Calling this done - although looking at the photots I need to dust her again! What is it about model photography and dust? Anyhow - build thread here. Based upon measurements of a TR. Mk IX fuselage in a jig, along with original Supermarine drawings, she's taken a lot longer than planned - but hopefully my client will like her. Markings are based upon a wartime 'Eagle Squadron' scheme as a tribute to a brave young American pilot with 133 Squadron, RAF, who lost his life days before the Squadron transferred to the USAAF: Gene P Neville Back in a mo with some more (and just noticed a panel line I need to sort). Iain
  14. 14 points


    I don't think the "oil canning" is exaggerated. I saw the plastic parts at two different shows and the effect is actually quite subtle. Maybe it is just the lighting that makes it look too pronounced. Radu A quick Google reveals plenty of that effect, anyway. https://pin.it/yucshwapn4hgjz https://pin.it/ufprh6ejnqm3x4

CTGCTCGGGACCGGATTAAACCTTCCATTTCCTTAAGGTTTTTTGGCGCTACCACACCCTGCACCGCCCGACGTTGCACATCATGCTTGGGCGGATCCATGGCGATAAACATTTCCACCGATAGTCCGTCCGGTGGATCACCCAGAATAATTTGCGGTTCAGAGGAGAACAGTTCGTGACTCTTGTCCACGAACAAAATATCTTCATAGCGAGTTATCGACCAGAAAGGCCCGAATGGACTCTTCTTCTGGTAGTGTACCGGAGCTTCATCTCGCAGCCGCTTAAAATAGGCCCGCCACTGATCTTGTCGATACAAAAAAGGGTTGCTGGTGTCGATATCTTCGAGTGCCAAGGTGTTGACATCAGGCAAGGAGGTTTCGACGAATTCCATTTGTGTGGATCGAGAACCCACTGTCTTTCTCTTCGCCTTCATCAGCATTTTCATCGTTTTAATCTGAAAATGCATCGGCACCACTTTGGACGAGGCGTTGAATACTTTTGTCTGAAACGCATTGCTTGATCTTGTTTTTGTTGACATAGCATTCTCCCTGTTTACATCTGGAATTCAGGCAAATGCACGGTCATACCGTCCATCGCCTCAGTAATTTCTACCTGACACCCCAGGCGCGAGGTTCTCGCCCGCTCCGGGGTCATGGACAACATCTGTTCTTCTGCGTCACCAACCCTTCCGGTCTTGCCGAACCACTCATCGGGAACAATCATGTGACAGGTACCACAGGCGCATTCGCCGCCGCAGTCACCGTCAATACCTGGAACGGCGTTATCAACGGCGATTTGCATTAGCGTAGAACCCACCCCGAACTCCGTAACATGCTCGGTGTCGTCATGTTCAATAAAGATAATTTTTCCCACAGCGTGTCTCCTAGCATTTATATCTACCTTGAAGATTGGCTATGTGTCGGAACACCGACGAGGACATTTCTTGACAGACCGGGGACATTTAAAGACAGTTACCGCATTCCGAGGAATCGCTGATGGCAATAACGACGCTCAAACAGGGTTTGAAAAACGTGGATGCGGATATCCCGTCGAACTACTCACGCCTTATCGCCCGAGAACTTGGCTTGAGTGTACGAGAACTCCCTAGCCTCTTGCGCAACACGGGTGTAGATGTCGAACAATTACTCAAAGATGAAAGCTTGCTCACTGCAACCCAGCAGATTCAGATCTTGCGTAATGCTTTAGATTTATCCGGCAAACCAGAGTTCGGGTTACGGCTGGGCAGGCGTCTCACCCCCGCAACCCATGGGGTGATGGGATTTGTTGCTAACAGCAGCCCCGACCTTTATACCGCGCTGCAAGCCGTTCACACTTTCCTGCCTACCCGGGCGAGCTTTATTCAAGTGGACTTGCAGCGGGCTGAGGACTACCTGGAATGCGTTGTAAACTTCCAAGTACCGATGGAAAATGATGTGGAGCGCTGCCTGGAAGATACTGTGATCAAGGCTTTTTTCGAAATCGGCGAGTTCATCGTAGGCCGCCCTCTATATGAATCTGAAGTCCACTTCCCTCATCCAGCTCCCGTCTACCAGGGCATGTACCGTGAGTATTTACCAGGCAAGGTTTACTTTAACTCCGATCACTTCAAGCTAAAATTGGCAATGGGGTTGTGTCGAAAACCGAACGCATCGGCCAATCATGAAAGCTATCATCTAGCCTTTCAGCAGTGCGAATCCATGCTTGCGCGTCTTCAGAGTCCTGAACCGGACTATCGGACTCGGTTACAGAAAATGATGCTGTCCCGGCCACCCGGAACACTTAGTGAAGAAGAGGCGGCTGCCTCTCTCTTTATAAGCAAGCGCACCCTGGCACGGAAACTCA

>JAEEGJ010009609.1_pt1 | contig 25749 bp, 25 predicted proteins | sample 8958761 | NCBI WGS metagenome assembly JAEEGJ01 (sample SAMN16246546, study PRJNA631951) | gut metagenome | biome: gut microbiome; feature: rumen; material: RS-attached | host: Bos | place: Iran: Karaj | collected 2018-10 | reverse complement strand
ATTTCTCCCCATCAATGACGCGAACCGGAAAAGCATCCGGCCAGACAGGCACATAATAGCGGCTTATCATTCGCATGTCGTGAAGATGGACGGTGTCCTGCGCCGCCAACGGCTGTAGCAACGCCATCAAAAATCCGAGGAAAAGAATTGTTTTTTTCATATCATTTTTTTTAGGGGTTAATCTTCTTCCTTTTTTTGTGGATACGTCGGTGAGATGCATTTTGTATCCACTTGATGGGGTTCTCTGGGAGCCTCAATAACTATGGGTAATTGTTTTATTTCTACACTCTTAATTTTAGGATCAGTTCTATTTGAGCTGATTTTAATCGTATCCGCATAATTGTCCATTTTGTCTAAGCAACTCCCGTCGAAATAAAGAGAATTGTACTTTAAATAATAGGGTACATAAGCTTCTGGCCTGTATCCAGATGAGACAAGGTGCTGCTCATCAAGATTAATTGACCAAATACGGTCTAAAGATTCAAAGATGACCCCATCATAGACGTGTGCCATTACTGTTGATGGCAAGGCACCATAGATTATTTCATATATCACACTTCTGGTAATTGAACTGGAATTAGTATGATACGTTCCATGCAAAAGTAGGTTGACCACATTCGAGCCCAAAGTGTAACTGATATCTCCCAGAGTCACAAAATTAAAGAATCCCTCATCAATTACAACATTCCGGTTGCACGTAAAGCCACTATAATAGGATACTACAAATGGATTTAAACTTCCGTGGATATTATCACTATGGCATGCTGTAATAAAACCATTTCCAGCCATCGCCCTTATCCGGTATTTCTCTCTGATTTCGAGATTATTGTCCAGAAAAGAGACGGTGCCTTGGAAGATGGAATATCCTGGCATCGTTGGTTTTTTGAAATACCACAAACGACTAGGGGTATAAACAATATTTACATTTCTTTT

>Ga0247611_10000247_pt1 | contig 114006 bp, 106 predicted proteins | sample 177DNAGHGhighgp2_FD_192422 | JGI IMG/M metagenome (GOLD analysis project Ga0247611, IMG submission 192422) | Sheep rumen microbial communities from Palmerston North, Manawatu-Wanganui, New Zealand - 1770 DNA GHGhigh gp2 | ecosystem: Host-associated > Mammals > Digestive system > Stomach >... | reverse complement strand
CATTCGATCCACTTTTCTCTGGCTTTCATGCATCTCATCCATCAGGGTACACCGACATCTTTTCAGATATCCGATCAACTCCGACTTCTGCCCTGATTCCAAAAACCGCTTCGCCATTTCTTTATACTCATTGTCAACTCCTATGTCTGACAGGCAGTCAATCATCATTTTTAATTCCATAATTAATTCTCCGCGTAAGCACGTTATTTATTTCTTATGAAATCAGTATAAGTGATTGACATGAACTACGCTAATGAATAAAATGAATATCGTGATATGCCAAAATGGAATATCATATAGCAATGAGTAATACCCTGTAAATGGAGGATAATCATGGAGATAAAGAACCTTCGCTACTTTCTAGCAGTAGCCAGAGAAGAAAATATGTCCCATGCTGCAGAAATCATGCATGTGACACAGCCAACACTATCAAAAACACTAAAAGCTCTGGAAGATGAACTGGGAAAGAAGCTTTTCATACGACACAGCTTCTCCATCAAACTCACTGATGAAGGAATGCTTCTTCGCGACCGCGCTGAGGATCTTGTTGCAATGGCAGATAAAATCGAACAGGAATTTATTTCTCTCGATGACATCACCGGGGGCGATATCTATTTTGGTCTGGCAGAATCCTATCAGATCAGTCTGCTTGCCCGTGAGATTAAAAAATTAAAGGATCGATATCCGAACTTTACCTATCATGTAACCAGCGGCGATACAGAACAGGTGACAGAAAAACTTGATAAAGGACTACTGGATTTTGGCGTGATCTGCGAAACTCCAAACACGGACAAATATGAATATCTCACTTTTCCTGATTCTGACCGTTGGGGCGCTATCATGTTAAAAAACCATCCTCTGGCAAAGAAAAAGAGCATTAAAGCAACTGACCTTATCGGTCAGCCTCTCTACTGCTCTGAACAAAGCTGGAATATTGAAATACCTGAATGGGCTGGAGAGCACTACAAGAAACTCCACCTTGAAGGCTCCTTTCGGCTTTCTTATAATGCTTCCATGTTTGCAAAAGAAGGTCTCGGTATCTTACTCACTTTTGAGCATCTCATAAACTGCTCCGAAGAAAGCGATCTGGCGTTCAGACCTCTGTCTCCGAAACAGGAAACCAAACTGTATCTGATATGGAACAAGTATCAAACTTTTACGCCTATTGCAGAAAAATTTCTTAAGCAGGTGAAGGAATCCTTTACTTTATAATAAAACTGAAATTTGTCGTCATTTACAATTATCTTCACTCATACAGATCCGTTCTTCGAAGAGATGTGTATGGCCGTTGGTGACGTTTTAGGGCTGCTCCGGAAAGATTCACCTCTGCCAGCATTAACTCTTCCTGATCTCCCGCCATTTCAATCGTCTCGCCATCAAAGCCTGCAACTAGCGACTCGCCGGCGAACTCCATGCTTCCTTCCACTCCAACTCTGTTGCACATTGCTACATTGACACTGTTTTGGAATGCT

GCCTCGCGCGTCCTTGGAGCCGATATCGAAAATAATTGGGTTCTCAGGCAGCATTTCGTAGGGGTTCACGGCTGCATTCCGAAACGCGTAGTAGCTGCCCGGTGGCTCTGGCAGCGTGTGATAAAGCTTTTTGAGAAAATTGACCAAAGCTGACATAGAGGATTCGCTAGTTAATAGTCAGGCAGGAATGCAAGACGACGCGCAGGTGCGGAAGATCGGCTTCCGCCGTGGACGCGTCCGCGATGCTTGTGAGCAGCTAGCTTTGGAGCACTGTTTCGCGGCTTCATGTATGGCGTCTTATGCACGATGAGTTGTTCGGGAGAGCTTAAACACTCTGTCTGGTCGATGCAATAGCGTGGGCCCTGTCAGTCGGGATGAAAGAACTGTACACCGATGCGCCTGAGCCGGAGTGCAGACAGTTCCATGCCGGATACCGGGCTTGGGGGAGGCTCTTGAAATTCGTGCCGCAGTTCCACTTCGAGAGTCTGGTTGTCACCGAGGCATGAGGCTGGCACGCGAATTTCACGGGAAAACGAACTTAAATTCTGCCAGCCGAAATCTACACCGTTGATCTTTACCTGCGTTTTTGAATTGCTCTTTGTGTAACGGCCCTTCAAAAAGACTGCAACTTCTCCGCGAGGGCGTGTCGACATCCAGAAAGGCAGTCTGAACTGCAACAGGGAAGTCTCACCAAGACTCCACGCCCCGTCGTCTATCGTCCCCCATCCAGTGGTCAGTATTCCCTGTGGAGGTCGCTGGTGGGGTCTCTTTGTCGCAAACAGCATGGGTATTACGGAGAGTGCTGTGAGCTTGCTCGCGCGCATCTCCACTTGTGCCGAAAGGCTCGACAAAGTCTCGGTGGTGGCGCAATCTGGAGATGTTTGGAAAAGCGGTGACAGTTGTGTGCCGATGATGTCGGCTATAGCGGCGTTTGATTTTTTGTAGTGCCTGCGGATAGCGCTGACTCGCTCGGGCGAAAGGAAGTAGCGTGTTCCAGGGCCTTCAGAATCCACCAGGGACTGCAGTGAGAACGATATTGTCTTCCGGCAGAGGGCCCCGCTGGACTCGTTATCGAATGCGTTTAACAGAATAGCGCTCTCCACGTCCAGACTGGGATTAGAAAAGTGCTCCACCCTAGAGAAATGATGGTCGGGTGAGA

15. 14 points

    Revell 1/32 Ju88

    Well it’s finally finished! Overall a really enjoyable build. A great kit with some fit issues but excellent detail and brilliant value for money. I had to work quite hard on the scratch building and re scribing some panel details as I’m not a natural builder. Aftermarket was obviously the engine and also brass machine gun barrels. I should probably have used resin wheels. And I think Andy (monthebiff) mentioned seat belts and I regret not putting them in now but at the time I was pushing the build on and didn’t have any to hand and didn’t want to wait. What next? Well the airfix hellcat is only a week away! cheers Matt
  16. 13 points

    Hasegawa BF2C-1

    Built completely out of the box except EZ line and knitting in elastic rigging and scratch built seatbelt. All raised panel lines retained. All markings painted apart from small stencil and squadron logo. I love Willow Green! A couple of classic raised panel line, decades old kits built OOB
  17. 11 points
  18. 10 points